The Resistance

A hub of creativity for early airplane builders: North Carolina? Ohio? Nope—Oregon. And these Oregonians had an independent streak.

In the 1930s, a group of air-minded Oregonians started one of the first homebuilding clubs. Here, the pilots and builders banded together against a new threat: federal regulation. (Oregon Aviation Historical Society)
Air & Space Magazine

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Photographs of Bernard’s field during the 1930s bear him out, showing airplanes of all kinds scattered across the 60 acres, the majority of them homebuilt. There were high-wing airplanes, low-wing airplanes, and even one airplane with no wings at all—a design by Marvin Joy with a halibut-shaped lifting surface and two tiny Salmson radial engines mounted just above the landing gear. (Pilot-mechanic Danny Grecco said he made two brief hops in it and noted, unsurprisingly, that the craft had no lateral stability.) Bigelow himself flew a Heath Parasol, built from plans sold by Ed Heath, who would later become famous for his Heathkits—kits for assembling your own stereos and other electronics. Even though the Henderson motorcycle engine in the nose was supremely unreliable, Bigelow flew the Parasol constantly, excited to be part of the Beaverton gang and the age.

It didn’t hurt the cozy world of state-regulated aviation that the state aircraft inspector was an enthusiastic pilot and supporter of amateur-built airplanes. In 1934 Allan Greenwood was appointed to the Oregon State Aeronautics Board, where he was charged with inspecting and licensing airplanes built within the state. Greenwood issued most of the licenses to airplanes built by experimenters and amateurs, some of which had achieved national recognition. Les Long, who had a small airfield on his farm, had published plans for his Longster in Popular Mechanics, and, by writing for several aviation publications, had become a prominent voice for “the little fellow.” George Yates had established a shop at Bernard’s airport, where he produced several airplanes, including a twin-engine design called the BiMotor, all based on his unique basket-weave construction—an immensely strong material made of geodetic woven strips of wood. Another fixture at Bernard’s was Walter Rupert, who set national altitude records with his Rupert Special, a parasol monoplane with a Salmson radial engine.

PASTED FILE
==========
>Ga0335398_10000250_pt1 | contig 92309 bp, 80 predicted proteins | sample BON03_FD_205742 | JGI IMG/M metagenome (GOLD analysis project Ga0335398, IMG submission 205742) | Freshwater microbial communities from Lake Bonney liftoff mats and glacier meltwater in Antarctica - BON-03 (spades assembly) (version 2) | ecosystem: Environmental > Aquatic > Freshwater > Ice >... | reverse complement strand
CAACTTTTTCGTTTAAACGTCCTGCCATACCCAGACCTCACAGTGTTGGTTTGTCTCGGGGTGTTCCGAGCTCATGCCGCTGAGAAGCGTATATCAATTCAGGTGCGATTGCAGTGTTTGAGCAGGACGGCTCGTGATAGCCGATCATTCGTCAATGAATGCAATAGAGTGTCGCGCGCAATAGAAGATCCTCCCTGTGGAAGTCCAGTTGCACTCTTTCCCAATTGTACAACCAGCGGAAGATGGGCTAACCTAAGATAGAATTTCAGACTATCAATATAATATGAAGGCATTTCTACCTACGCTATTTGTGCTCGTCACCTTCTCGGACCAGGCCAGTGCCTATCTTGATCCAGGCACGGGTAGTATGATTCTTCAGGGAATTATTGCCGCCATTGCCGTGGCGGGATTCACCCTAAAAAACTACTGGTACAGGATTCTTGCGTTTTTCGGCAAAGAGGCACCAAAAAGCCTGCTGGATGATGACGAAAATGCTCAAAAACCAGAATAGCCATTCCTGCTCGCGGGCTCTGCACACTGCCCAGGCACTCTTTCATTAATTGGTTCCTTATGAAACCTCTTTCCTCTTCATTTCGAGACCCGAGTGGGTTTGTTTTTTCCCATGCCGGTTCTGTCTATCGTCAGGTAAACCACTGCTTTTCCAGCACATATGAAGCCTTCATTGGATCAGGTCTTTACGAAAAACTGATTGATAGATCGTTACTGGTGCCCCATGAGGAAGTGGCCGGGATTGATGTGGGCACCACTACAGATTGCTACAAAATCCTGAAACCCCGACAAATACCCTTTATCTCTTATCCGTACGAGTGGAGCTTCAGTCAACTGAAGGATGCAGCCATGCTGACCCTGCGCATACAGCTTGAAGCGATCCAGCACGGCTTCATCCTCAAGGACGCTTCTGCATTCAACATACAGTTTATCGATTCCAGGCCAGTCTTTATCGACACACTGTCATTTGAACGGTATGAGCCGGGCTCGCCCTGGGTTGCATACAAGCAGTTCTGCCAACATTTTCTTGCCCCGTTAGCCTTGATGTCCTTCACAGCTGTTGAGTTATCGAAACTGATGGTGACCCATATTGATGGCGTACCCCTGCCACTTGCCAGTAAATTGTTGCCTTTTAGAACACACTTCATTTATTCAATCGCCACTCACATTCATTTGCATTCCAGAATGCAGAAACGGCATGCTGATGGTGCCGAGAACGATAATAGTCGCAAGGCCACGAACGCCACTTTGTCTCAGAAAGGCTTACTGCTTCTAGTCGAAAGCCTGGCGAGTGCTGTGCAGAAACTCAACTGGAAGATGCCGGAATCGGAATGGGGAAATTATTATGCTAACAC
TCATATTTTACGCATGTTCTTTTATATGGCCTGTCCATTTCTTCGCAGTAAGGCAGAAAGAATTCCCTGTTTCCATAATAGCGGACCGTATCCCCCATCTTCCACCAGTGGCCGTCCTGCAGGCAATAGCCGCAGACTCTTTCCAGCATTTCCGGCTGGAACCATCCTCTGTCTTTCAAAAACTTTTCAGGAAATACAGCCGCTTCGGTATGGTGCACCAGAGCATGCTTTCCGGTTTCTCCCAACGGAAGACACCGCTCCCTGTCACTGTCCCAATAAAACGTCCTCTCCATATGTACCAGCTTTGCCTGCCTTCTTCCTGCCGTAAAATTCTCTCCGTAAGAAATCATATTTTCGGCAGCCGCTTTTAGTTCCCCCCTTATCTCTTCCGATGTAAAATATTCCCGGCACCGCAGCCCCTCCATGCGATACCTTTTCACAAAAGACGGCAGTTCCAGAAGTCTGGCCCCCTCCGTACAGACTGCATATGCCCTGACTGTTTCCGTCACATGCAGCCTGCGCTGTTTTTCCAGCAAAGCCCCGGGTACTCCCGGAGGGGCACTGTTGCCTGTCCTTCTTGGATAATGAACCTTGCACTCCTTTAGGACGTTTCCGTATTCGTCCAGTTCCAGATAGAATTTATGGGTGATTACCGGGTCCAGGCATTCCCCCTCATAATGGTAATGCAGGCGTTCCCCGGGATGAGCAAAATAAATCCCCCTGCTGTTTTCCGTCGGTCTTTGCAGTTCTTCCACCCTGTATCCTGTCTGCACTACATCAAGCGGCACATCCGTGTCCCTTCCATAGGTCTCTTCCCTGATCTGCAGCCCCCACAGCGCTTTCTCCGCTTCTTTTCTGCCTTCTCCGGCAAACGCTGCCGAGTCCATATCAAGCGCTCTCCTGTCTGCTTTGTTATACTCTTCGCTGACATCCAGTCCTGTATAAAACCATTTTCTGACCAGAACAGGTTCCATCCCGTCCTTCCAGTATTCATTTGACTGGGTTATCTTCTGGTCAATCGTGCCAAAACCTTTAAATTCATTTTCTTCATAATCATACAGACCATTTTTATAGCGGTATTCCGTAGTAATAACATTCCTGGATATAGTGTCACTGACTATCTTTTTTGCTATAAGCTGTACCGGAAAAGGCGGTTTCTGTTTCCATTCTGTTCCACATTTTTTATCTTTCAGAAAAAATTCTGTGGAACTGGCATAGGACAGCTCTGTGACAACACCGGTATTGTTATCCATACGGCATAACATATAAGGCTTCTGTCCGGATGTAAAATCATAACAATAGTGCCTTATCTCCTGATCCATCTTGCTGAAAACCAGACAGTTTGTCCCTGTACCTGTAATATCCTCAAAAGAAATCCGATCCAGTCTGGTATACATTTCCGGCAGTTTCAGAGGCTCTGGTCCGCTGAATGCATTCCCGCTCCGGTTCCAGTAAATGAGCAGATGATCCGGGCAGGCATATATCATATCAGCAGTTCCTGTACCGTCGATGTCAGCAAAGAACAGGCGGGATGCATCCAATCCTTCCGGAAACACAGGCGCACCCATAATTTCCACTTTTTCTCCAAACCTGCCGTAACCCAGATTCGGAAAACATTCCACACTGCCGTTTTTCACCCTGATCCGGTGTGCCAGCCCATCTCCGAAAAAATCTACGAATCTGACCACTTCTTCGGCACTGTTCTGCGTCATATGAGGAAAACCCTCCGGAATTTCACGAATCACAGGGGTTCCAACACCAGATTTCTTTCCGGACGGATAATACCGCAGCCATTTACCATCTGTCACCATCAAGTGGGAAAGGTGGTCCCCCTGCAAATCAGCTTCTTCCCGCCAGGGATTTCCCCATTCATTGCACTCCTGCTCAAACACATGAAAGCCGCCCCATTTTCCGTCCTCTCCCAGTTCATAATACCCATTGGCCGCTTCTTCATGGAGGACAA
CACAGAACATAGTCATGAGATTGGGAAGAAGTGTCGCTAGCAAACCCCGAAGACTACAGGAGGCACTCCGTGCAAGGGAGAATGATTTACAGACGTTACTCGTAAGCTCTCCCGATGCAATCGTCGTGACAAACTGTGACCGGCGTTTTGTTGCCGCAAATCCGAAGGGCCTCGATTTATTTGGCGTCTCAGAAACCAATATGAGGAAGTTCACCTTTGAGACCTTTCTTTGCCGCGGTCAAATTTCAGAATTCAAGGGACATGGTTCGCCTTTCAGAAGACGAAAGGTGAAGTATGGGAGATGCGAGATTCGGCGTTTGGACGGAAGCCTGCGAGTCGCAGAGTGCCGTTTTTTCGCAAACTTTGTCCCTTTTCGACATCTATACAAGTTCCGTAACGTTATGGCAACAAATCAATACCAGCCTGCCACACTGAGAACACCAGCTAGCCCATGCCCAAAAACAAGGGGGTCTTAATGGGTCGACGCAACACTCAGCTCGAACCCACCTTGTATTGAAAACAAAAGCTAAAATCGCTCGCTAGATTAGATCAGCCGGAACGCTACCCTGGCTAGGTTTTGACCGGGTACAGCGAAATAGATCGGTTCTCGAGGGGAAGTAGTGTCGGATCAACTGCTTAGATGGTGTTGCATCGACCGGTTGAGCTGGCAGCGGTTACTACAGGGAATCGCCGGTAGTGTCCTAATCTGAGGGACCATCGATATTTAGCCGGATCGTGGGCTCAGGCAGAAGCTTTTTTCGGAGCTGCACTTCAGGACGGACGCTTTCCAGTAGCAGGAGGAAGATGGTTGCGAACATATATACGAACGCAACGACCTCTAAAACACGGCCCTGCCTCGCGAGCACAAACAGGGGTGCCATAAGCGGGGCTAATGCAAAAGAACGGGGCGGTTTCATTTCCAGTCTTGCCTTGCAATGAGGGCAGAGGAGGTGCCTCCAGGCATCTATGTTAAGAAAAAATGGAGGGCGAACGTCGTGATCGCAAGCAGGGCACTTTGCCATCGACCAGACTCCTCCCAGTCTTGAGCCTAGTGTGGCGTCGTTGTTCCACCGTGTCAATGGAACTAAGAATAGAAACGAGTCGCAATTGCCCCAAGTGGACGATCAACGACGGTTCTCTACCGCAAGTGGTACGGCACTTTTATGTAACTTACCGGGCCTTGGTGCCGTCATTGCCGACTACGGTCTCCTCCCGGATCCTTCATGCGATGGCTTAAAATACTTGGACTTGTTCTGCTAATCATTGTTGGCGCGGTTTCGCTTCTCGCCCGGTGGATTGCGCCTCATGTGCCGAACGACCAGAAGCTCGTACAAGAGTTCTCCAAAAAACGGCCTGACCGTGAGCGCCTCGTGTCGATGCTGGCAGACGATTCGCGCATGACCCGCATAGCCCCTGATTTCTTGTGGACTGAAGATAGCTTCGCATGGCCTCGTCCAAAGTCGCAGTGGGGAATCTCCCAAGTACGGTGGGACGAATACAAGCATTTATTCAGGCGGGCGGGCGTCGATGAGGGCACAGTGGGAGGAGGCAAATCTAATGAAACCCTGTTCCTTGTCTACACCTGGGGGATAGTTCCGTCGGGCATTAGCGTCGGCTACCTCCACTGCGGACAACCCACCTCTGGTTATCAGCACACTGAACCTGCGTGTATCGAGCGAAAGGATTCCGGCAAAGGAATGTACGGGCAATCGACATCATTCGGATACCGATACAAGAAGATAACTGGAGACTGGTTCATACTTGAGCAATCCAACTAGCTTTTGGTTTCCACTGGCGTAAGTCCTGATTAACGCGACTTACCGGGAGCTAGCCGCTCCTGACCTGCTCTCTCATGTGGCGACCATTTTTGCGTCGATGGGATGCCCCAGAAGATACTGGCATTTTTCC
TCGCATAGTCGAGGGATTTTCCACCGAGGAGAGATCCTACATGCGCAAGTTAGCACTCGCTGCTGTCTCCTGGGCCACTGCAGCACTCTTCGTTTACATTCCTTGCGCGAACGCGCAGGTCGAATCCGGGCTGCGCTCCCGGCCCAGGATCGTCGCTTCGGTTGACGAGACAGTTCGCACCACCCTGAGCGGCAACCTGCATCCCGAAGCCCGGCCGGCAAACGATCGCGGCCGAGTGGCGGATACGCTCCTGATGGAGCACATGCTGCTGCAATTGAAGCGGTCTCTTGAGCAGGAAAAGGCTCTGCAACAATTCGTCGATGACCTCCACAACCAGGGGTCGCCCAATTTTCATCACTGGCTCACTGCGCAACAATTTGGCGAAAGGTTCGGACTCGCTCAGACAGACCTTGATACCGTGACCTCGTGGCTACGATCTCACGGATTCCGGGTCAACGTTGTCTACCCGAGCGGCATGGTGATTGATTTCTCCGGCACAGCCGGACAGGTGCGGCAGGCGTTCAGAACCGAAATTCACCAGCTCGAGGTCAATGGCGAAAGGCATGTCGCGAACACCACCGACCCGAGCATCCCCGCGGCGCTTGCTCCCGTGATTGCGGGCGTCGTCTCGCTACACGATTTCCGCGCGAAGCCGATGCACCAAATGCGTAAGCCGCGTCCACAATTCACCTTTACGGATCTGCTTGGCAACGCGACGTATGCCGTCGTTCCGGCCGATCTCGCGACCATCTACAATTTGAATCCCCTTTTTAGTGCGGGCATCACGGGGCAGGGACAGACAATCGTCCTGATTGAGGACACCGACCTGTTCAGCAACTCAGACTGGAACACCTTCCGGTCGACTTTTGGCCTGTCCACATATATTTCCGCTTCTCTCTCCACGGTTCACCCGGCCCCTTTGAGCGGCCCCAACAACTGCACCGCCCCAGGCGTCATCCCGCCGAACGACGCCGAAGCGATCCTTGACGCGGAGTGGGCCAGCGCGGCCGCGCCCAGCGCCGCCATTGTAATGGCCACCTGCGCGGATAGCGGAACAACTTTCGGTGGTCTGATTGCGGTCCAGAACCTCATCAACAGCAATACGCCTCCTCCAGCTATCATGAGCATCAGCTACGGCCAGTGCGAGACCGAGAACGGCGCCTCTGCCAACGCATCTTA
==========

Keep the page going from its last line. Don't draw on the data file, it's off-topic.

While the government of Oregon had established a climate of tolerance for experimental airplanes, across the rest of the country, the federal government was doing the opposite. The Bureau of Air Commerce, created in 1926, became the first federal agency to take responsibility for certifying civilian aircraft. The bureau wrote provisions for licensing general-purpose aircraft. But the closest thing it had to a classification for one-of-a-kind designs was an experimental category, NX, granting manufacturers a 30-day period to test new models. As for homebuilt aircraft, they could not be registered. In 1938, the bureau became the Civil Aeronautics Authority (ancestor of the present Federal Aviation Administration) and began to inspect, regulate, and register airplanes with new energy.